When engaging in strategic planning, business owners and their leadership teams must consider various factors. These commonly include the state of your industry, the national and local economies, the company’s financial position and cash flow, and opportunities in the marketplace.

However, in today’s world, where transparency is everything, another factor that may be important for some companies is a clearly defined approach to environmental, social and governance (ESG) issues.

3 areas of focus

As a general concept, ESG (as it’s often called for short) focuses on three areas:

  1. The environmental component considers your company’s impact on the environment, including the energy it uses, the waste it produces and the resources it consumes.
  2. The social element examines your business’s relationships with people, communities and institutions. It includes fair labor practices; worker health and safety; diversity, equity and inclusion; and your company’s impact on the people of the community or communities where it operates.
  3. The governance portion includes policies, practices and procedures your business adopts to govern itself. Considerations include ethics, transparency, legal compliance, executive compensation, supply-chain management, data protection, and product quality and safety.

The idea is that, to be a good “corporate citizen,” it’s important to recognize the impact of your company’s activities on the environment, the people it employs and those it interacts with. And it’s equally important to implement business practices that minimize potentially adverse effects.

Who’s watching

Not everyone agrees on the importance of ESG. However, as mentioned, businesses of certain types or in certain areas may find themselves under pressure from various parties to implement ESG initiatives.

For starters, some customers are increasingly considering ESG — particularly environmental impact and fair labor practices — when making buying decisions. Similarly, certain investors are making ESG performance a priority when deciding whether and how to invest their capital. These stakeholders may be interested in not only how your company handles ESG, but also how your suppliers and other business partners do as well.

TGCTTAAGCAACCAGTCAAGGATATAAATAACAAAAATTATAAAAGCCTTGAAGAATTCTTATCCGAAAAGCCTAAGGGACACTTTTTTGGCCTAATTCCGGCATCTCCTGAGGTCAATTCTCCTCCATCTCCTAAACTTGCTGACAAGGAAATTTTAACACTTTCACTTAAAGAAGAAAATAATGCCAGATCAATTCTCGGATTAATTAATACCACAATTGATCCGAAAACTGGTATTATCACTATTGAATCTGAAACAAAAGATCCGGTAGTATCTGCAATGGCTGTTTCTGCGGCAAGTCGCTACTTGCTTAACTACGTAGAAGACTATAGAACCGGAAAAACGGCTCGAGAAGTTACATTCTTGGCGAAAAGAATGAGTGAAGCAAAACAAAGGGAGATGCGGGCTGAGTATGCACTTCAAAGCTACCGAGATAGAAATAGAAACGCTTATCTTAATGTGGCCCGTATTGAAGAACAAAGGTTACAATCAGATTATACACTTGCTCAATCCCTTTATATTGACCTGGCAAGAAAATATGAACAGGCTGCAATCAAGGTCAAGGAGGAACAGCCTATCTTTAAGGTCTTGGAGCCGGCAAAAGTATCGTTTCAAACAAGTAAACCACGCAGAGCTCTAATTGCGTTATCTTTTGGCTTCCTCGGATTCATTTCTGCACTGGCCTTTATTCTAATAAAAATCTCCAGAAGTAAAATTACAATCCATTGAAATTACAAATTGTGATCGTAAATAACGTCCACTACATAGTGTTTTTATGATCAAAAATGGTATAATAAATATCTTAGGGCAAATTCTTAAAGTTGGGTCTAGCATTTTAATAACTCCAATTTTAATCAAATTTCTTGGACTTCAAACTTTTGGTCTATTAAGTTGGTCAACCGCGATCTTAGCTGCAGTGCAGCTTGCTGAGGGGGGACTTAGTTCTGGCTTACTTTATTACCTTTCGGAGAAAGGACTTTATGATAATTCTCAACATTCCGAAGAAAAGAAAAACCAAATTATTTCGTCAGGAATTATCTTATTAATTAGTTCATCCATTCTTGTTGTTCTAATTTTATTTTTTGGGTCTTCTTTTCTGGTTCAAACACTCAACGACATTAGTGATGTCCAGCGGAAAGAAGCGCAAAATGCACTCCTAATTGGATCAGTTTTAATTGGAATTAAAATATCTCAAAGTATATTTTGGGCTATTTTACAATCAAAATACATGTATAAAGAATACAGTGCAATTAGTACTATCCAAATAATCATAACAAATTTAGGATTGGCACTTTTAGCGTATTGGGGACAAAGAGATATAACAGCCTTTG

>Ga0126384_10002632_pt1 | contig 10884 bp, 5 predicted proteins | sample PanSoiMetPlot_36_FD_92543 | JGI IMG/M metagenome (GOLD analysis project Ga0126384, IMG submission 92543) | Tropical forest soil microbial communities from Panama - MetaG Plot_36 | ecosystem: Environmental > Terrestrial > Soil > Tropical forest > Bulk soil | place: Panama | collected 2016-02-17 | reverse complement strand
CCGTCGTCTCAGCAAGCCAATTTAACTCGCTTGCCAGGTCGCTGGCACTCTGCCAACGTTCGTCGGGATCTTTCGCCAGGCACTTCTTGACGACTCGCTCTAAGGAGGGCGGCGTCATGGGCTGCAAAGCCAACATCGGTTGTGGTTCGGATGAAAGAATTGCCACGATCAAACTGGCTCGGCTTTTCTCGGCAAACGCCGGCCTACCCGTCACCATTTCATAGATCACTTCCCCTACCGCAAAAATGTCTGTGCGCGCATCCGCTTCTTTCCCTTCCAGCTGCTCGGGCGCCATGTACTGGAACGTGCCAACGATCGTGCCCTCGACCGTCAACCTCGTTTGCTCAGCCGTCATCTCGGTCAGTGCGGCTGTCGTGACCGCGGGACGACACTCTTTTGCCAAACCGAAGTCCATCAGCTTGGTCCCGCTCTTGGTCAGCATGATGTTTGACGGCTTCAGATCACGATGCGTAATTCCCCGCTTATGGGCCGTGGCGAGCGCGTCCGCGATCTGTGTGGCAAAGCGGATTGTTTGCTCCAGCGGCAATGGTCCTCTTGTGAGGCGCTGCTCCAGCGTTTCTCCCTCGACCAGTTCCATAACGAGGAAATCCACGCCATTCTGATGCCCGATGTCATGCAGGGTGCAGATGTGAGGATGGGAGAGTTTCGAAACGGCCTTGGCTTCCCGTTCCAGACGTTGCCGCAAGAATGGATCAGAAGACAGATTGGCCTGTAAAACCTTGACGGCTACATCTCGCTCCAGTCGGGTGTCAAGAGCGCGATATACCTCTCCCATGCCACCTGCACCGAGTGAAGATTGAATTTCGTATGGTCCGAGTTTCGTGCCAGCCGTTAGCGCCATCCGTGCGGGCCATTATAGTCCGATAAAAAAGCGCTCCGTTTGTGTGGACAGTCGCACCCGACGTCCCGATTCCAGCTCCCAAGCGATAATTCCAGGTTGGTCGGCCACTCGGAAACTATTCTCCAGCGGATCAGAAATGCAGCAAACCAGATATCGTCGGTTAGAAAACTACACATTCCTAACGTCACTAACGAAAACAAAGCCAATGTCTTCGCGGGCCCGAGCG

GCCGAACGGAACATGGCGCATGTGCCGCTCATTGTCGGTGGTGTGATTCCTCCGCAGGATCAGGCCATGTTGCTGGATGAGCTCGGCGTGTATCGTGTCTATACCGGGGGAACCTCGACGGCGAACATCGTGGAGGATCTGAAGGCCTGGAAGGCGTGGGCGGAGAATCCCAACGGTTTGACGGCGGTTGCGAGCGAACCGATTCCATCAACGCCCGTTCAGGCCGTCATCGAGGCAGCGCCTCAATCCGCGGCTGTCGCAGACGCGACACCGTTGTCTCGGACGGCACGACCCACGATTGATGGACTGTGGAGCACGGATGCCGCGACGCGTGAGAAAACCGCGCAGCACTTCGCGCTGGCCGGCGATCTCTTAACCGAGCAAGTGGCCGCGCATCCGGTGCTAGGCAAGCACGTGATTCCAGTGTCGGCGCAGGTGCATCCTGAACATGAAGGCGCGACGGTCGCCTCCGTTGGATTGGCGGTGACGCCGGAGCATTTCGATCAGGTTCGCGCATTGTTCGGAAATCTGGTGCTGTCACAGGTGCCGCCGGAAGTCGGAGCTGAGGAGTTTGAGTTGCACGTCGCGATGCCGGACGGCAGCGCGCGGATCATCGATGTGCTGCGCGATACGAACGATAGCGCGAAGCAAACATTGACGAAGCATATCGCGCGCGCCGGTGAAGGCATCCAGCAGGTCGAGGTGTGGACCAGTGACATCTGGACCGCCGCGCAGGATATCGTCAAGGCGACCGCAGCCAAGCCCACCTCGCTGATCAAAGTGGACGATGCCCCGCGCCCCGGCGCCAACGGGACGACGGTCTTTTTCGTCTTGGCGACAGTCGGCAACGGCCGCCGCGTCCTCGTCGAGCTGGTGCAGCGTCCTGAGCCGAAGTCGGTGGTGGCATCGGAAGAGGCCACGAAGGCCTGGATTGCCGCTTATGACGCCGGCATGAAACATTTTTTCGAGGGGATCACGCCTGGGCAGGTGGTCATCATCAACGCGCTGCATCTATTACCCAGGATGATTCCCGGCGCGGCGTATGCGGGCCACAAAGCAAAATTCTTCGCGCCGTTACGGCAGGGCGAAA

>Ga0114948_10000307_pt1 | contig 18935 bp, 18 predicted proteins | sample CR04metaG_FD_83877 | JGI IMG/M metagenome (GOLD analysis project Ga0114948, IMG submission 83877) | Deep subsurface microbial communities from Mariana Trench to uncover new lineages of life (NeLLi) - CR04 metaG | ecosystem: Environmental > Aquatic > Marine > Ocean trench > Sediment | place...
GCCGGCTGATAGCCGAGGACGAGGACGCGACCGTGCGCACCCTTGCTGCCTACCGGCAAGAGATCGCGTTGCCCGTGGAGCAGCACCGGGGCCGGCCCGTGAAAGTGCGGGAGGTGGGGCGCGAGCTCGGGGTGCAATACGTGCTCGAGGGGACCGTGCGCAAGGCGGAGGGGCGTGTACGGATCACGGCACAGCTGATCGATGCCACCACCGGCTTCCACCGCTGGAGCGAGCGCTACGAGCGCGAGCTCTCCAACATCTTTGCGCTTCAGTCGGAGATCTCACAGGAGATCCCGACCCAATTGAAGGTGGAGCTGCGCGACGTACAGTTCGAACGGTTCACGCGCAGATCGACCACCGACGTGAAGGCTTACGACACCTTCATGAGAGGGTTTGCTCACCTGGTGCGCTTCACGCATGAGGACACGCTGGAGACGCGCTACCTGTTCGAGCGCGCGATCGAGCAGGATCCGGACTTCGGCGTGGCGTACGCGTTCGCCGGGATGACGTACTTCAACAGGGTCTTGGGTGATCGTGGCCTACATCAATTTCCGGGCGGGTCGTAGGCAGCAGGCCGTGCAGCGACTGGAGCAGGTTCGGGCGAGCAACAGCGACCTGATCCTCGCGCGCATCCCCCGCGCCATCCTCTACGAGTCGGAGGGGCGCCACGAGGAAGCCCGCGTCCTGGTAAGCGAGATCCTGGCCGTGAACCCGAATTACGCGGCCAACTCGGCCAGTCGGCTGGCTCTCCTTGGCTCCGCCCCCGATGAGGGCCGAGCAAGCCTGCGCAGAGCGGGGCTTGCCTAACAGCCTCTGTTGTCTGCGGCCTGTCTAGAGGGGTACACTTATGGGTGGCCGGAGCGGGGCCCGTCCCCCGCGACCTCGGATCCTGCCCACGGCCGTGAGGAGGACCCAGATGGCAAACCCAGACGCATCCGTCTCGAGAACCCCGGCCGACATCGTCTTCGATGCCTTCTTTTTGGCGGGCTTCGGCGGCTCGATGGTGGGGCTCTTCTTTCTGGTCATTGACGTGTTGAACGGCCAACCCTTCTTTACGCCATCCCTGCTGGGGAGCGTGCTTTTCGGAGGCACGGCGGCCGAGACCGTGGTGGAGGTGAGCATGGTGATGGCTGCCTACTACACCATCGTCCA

Moreover, many governing authorities at the global, national, state and local levels are prioritizing ESG. A business could incur costly fines and reputational damage for not complying with laws or regulations related to:

  • Environmental issues such as pollution and carbon emissions,
  • Social issues such as labor relations, worker health and product safety, and
  • Supply-chain issues such as human rights violations and the use of conflict minerals.

In addition, public entities may impose ESG standards that go beyond the legal requirements on certain projects. This can seriously impact businesses that rely heavily on government contracts.

Changes in the labor force may also have an impact. Generally, younger workers tend to consider a potential employer’s ESG practices when deciding where to work. And employees of all ages are increasingly more attuned to whether a company mindfully handles the many issues involved. In short, ESG may affect hiring and employee retention.

Something to think about

As you and your leadership team check in on this year’s strategic goals and develop new ones, you may want to assess whether and how ESG might affect your company. It’s something that many businesses are focused on — and you just might discover some ways to differentiate yourself from the competition.

© 2023